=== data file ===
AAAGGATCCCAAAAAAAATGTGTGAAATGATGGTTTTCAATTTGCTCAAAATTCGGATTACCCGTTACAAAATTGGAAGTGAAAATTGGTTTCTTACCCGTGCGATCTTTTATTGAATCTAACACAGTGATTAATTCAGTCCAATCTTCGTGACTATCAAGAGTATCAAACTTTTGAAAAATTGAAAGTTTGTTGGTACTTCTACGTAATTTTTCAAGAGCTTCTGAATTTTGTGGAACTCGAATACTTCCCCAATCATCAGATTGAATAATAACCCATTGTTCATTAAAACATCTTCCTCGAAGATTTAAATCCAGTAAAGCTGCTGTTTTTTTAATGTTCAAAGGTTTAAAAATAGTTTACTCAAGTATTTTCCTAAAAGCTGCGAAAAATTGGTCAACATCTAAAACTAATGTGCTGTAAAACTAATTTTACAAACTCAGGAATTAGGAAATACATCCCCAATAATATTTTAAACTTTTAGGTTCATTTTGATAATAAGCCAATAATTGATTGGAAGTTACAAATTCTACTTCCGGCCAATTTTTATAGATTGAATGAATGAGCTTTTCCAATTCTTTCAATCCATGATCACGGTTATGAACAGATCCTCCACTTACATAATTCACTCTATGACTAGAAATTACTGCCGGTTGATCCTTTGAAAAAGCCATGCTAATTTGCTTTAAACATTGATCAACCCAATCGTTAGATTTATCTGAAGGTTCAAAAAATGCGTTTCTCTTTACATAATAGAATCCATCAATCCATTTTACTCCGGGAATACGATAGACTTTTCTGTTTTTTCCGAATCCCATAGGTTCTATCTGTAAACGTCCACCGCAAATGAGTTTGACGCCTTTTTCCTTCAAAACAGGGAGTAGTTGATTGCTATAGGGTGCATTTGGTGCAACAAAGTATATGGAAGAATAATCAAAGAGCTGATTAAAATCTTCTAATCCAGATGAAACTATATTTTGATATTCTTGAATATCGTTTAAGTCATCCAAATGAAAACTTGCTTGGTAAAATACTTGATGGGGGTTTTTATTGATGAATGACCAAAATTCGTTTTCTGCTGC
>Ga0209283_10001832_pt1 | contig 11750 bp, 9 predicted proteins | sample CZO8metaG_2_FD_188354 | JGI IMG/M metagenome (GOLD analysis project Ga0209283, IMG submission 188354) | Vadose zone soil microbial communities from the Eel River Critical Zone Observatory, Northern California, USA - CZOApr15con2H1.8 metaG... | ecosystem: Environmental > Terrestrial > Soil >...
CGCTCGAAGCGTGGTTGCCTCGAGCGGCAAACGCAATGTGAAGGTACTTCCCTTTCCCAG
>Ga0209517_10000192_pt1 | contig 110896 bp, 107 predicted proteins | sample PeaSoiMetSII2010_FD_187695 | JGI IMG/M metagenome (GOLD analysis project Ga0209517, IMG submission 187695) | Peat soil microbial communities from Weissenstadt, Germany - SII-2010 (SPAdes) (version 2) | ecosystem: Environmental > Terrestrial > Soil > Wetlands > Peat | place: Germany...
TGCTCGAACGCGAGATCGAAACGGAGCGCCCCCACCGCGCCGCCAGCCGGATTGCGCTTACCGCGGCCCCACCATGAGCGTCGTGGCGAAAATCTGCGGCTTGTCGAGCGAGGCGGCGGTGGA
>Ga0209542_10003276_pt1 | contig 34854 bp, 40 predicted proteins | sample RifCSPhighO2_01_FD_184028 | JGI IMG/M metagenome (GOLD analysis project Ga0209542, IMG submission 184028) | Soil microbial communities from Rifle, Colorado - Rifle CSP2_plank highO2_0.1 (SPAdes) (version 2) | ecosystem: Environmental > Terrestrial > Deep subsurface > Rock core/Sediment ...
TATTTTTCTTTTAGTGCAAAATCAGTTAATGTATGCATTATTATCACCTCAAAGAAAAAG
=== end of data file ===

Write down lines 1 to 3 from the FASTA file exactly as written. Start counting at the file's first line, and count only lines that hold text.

AAAGGATCCCAAAAAAAATGTGTGAAATGATGGTTTTCAATTTGCTCAAAATTCGGATTACCCGTTACAAAATTGGAAGTGAAAATTGGTTTCTTACCCGTGCGATCTTTTATTGAATCTAACACAGTGATTAATTCAGTCCAATCTTCGTGACTATCAAGAGTATCAAACTTTTGAAAAATTGAAAGTTTGTTGGTACTTCTACGTAATTTTTCAAGAGCTTCTGAATTTTGTGGAACTCGAATACTTCCCCAATCATCAGATTGAATAATAACCCATTGTTCATTAAAACATCTTCCTCGAAGATTTAAATCCAGTAAAGCTGCTGTTTTTTTAATGTTCAAAGGTTTAAAAATAGTTTACTCAAGTATTTTCCTAAAAGCTGCGAAAAATTGGTCAACATCTAAAACTAATGTGCTGTAAAACTAATTTTACAAACTCAGGAATTAGGAAATACATCCCCAATAATATTTTAAACTTTTAGGTTCATTTTGATAATAAGCCAATAATTGATTGGAAGTTACAAATTCTACTTCCGGCCAATTTTTATAGATTGAATGAATGAGCTTTTCCAATTCTTTCAATCCATGATCACGGTTATGAACAGATCCTCCACTTACATAATTCACTCTATGACTAGAAATTACTGCCGGTTGATCCTTTGAAAAAGCCATGCTAATTTGCTTTAAACATTGATCAACCCAATCGTTAGATTTATCTGAAGGTTCAAAAAATGCGTTTCTCTTTACATAATAGAATCCATCAATCCATTTTACTCCGGGAATACGATAGACTTTTCTGTTTTTTCCGAATCCCATAGGTTCTATCTGTAAACGTCCACCGCAAATGAGTTTGACGCCTTTTTCCTTCAAAACAGGGAGTAGTTGATTGCTATAGGGTGCATTTGGTGCAACAAAGTATATGGAAGAATAATCAAAGAGCTGATTAAAATCTTCTAATCCAGATGAAACTATATTTTGATATTCTTGAATATCGTTTAAGTCATCCAAATGAAAACTTGCTTGGTAAAATACTTGATGGGGGTTTTTATTGATGAATGACCAAAATTCGTTTTCTGCTGC
>Ga0209283_10001832_pt1 | contig 11750 bp, 9 predicted proteins | sample CZO8metaG_2_FD_188354 | JGI IMG/M metagenome (GOLD analysis project Ga0209283, IMG submission 188354) | Vadose zone soil microbial communities from the Eel River Critical Zone Observatory, Northern California, USA - CZOApr15con2H1.8 metaG... | ecosystem: Environmental > Terrestrial > Soil >...
CGCTCGAAGCGTGGTTGCCTCGAGCGGCAAACGCAATGTGAAGGTACTTCCCTTTCCCAG